These five reasons are being shared for the purpose of hopefully inspiring Kiev to pragmatically reconsider its presently recalcitrant position to peace talks with Moscow. They’re meant to be objective insofar as they acknowledge Kiev’s interests as its leadership understands them to be (despite the author disagreeing with the aforesaid of course) while still attempting to strike a fair balance between those same interests, its patrons’, and Moscow’s.
Zelensky pushed his so-called “peace plan” from last month earlier this week while talking to Indian Prime Minister Modi, which demands that Russia withdraw from the entirety of Ukraine’s pre-2014 borders as a precondition for resuming talks. This politically unrealistic stance confirms that he isn’t serious about ending the Ukrainian Conflict, but there are five arguments for why Kiev should reconsider its recalcitrant position:
1. The Western Military-Industrial Complex’s Limitations Prevent Kiev From Achieving Full Victory
“Biden Spilled The Beans About Why The West Can Never Fully Satisfy Zelensky’s Begging” during the Ukrainian leader’s trip to DC last week when revealing that the US can’t give Kiev weapons that it hasn’t yet shared with its NATO allies while the latter can’t deplete their stockpiles much more than they already have. Without that happening, which is impeded by the Western military-industrial complex’s limitations, it’s not possible for Kiev to achieve the full victory that Zelensky envisages.
2. Freezing The Line Of Control (LOC) Can Prevent Further Losses In The Event Of Another Offensive
Considering the extreme unlikelihood of Kiev achieving its maximum objectives in the conflict, it therefore follows that the most prudent approach is to secure the gains that it’s already made thus far around Kharkov and Kherson Regions. Failing to freeze the LOC risks the scenario of Russia either achieving a breakthrough somewhere along the existing front or perhaps opening up another one somewhere else entirely, both of which might result in further losses for Kiev.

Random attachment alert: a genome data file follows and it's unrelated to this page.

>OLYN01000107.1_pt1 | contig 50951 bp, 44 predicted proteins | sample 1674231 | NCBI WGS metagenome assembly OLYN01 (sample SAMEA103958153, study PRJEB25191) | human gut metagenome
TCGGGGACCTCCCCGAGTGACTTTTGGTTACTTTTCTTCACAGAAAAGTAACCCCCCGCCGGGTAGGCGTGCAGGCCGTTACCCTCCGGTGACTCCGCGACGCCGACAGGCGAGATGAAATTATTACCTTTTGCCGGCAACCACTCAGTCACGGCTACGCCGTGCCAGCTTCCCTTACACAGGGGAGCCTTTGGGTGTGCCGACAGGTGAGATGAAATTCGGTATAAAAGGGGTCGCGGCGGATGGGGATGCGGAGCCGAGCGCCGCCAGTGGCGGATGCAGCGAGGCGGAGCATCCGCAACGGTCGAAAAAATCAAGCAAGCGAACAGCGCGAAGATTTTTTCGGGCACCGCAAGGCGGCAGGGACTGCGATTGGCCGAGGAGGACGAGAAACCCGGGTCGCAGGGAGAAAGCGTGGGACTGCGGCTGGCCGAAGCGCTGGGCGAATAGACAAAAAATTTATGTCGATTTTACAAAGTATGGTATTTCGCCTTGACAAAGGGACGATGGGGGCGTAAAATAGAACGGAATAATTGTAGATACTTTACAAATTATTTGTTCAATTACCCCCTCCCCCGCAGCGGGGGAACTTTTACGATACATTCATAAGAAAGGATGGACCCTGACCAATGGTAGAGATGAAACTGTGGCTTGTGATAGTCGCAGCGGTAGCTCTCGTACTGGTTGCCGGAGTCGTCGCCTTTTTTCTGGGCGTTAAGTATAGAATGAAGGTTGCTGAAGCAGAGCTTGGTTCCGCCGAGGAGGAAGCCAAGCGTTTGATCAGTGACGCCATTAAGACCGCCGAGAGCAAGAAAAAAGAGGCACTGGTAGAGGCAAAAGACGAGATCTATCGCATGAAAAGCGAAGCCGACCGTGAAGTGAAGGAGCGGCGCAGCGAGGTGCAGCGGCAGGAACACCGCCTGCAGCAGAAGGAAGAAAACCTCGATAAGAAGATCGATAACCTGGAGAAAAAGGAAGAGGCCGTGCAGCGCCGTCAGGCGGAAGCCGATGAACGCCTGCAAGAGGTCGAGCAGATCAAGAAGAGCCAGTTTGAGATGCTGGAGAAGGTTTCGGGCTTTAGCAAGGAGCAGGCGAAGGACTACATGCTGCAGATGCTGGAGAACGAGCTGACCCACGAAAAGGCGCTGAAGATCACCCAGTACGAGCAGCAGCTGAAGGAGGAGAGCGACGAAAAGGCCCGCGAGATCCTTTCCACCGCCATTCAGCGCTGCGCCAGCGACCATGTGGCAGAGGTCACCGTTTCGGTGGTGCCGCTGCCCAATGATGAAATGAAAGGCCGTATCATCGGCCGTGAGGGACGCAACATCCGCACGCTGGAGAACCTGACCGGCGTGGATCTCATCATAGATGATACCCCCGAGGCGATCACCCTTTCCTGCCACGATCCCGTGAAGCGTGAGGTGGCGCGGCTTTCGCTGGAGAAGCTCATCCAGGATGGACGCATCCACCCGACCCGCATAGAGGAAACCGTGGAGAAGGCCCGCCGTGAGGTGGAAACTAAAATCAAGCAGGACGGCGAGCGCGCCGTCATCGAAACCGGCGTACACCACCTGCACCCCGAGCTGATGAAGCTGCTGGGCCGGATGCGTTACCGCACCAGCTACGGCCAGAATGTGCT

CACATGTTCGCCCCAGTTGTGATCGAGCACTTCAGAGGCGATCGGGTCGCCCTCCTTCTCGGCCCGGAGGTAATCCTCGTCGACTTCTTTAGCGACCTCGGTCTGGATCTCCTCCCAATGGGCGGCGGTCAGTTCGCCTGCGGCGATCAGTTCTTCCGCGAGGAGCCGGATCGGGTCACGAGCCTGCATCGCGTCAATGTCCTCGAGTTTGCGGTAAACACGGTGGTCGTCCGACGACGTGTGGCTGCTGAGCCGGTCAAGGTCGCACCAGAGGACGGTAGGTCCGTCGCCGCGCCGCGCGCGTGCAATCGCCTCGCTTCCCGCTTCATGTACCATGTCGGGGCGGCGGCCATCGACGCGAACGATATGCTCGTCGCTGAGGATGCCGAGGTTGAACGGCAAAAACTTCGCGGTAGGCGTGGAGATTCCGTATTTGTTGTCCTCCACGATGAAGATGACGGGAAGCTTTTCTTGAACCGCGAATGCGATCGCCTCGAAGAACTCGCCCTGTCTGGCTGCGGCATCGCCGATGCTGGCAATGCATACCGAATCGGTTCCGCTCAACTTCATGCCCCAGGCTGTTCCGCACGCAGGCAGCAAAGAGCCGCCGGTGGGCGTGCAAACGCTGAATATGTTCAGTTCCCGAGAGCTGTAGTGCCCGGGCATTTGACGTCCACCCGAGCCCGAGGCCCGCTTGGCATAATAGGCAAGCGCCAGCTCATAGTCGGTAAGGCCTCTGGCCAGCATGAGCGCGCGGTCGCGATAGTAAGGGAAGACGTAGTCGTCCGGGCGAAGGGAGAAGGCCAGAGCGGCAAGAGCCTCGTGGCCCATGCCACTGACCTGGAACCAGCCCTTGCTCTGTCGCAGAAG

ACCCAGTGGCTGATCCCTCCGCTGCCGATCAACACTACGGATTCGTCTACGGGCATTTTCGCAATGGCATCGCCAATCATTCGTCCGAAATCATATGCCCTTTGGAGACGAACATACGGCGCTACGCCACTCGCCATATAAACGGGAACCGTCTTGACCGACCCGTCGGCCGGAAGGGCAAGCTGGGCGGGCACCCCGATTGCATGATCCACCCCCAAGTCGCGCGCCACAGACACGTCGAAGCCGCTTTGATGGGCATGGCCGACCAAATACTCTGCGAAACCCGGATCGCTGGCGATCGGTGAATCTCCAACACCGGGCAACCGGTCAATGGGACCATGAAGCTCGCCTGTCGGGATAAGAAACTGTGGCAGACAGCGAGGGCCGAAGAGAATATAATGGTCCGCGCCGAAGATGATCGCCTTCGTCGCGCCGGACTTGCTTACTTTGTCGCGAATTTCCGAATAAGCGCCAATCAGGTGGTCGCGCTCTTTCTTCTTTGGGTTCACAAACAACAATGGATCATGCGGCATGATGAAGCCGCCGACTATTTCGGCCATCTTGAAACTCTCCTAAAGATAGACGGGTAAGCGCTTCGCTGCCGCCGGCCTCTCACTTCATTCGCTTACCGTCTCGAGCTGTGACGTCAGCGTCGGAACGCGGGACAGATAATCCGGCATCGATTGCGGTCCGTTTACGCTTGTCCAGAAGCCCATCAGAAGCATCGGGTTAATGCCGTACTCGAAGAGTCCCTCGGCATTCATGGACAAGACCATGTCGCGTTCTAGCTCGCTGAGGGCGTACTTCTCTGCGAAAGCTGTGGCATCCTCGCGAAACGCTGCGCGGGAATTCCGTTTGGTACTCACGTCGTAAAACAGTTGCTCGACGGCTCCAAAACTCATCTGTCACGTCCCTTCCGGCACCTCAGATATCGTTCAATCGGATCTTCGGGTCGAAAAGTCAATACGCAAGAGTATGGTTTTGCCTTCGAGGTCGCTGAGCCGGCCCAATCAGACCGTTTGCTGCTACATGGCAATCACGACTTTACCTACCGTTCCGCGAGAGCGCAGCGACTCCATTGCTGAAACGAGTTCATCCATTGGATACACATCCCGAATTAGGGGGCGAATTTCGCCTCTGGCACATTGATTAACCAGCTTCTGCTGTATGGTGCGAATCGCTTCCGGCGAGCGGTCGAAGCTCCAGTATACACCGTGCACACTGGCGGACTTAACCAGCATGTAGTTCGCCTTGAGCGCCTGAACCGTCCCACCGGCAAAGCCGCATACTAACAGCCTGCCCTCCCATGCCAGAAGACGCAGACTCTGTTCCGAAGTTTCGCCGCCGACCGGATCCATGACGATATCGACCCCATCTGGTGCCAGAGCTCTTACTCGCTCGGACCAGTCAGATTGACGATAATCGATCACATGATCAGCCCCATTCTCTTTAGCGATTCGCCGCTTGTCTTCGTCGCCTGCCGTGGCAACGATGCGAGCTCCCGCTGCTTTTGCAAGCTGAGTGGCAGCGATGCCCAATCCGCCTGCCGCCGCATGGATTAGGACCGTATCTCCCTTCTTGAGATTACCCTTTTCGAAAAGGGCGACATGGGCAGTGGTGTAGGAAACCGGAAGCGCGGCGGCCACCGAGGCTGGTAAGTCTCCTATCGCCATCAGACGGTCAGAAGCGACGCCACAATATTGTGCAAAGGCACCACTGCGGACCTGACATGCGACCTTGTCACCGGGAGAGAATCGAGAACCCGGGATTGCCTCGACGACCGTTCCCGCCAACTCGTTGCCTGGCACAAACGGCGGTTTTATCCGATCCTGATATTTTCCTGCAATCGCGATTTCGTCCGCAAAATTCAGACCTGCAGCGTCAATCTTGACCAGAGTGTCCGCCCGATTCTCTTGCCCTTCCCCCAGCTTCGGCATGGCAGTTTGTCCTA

3. Indefinitely Perpetuating The Conflict Is Mutually Disadvantageous
For as tempting as it might be for Kiev to comply with its Western patrons’ demands to indefinitely perpetuate the conflict and continue fighting “until the last Ukrainian” in order to supposedly degrade Russia’s military capabilities, this is mutually disadvantageous and should thus be avoided. While no one in the West doubts that doing so would impose growing costs on Russia, few realize how much it destabilizes their de facto New Cold War bloc’s socio-economic and ultimately political cohesion.
4. Russia’s Pragmatic Peace Signals In Recent Weeks Suggest The Sincerity Of Its Intentions
All Russian officials without exception, from President Putin on down, have signaled in recent weeks that they’re willing to politically resolve the conflict so long as their country’s reunification with Novorossiya is at the very least tacitly recognized. This suggests that Moscow is indeed sincere, which in turn draws attention both to the many constructive critiques that can be made about its special operation thus far as well as its awareness of the Golden Billion’s own struggles in this proxy war too.
5. Kiev Can Still Remain Committed To Its Maximum Objectives Without Militarily Pursuing Them
And finally, sincerely negotiating at least an indefinite ceasefire with Russia in order to relieve pressure upon itself and its especially its patrons doesn’t by any means suggest that Kiev can’t remain committed to its maximum objectives. Just like India and Pakistan continue putting forth their respective maximum demands vis-à-vis the decades-long frozen Kashmir Conflict without militarily pursuing them, so too can Kiev do the same, with this outcome perhaps even serving to solidify its national unity for years to come.
The abovementioned five reasons were shared for the purpose of hopefully inspiring Kiev to pragmatically reconsider its presently recalcitrant position to peace talks with Moscow. They’re meant to be objective insofar as they acknowledge Kiev’s interests as its leadership understands them to be (despite the author disagreeing with the aforesaid of course) while still attempting to strike a fair balance between those same interests, its patrons’, and Moscow’s.